A disease outbreak that has killed more than 140 horses at a federal facility in Cañon City is slowing, officials said this week, and evidence suggests equine flu, streptococci and environmental factors have all contributed to the spike in deaths .
One hundred and forty-four horses from the Cañon City Wild Horse and Burro Facility have died since April 23, according to situation reports released by the Bureau of Land Management. The cause appears to be a combination of diseases, and environmental factors such as wildfires and high winds may also have played a role.
The good news is that the outbreak may be resolving itself: No deaths were reported on Tuesday or Thursday this week, the first days without deaths since the outbreak began.
“Clinical observations” earlier this week “suggest that the horse population across the facility, including those in the severely affected West Douglas subpopulation, is returning to normal,” officials wrote. of the Bureau of Land Management. These observations, the report continues, “suggest that the epidemic is diminishing in intensity and beginning to resolve.”
Now officials are working to better understand what exactly led to the sudden and intense deaths among a particular herd at the facility.
When the first 10 horses died three weeks ago, state veterinarian Maggie Baldwin said, initial evaluation suggested the cause was neurological. Further monitoring of the herd revealed “significant respiratory illness,” she told members of the governor’s expert panel on emergency outbreak response.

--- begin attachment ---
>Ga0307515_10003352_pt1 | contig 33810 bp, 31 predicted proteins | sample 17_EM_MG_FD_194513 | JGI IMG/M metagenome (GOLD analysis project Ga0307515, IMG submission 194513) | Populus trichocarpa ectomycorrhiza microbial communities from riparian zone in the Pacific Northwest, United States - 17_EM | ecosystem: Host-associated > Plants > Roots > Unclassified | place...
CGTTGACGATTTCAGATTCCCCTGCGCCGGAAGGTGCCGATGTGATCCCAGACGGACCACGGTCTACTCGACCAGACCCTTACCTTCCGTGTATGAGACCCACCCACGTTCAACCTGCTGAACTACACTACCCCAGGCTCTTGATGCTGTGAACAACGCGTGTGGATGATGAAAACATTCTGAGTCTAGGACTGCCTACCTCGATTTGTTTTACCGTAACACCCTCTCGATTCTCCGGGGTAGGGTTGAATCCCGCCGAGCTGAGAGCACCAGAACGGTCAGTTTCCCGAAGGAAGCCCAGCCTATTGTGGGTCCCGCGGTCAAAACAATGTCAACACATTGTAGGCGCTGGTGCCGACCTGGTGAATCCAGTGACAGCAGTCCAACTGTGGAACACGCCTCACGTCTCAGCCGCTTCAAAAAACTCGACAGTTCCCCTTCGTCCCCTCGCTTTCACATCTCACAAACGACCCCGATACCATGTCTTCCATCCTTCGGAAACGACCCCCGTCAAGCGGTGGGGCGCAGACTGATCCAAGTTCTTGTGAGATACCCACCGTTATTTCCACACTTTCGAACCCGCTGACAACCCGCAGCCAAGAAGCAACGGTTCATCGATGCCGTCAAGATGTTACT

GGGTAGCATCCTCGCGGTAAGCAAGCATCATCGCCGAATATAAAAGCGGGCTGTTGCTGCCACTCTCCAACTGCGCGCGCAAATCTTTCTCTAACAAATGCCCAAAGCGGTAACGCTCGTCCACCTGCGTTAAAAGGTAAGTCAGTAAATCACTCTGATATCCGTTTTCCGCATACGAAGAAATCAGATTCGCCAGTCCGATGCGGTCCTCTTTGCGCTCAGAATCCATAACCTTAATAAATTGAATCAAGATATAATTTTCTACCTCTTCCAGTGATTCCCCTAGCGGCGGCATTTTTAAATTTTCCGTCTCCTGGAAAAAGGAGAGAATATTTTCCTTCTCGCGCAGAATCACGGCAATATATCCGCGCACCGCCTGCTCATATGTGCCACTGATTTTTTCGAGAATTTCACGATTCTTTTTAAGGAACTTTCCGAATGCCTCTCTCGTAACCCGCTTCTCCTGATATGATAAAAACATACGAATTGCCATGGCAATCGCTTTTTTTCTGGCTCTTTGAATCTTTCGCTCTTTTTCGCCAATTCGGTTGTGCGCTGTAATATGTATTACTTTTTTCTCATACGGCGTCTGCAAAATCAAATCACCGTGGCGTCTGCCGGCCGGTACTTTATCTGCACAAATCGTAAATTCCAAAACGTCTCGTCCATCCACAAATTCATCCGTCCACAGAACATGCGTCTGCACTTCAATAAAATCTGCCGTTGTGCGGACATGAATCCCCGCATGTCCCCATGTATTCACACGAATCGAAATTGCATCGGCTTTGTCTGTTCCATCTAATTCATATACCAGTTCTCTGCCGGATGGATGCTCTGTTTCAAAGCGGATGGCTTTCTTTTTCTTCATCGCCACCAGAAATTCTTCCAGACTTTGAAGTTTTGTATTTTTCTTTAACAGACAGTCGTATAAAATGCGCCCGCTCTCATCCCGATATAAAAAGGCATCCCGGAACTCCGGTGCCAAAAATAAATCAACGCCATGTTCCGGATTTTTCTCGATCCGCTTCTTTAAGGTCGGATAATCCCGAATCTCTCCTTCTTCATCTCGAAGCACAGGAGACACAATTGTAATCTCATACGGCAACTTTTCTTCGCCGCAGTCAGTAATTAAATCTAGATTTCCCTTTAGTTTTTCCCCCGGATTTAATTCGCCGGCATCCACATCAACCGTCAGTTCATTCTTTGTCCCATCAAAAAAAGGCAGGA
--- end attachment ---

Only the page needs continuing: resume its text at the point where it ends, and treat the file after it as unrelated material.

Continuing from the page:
“There were a lot of horses that died in a very short time,” she said.
Diagnostic tests sent to Colorado State University and the University of California, Davis have tested positive for equine flu, she said. Equine flu can infect and sicken a large portion of a herd, but it usually has a low mortality rate, Baldwin said, which made the rush of deaths unusual. A zoo of streptococci was also found in the dead animals, which further aggravated the condition of the horses.
There are about 2,600 horses at the Cañon City facility, but the outbreak was unique to the West Douglas herd. The horses had been pulled from a wildfire area last year, Baldwin said, and they may have been “prone to lung damage” from the smoke. Mortality among the West Douglas herd exceeded 25%, she said. Between 40% and 60% of horses in the herd had symptoms, compared to about 20% of horses in other paddocks, according to the BLM situation report.
Additionally, specifically affected parts of the herd had been removed from wildfire areas last year, and there had been “significant wind and dust issues” in the herd area in the weeks leading up to the outbreak. , Baldwin told a committee of Colorado medical experts on Thursday.
The deaths were caused by a “complex outbreak of multifactorial respiratory disease involving the H3N8 equine influenza virus and the bacterium” that causes zoo strep in animals, the BLM wrote. Diagnostic labs are still working to determine the influence of these environmental factors, Baldwin and the federal agency said.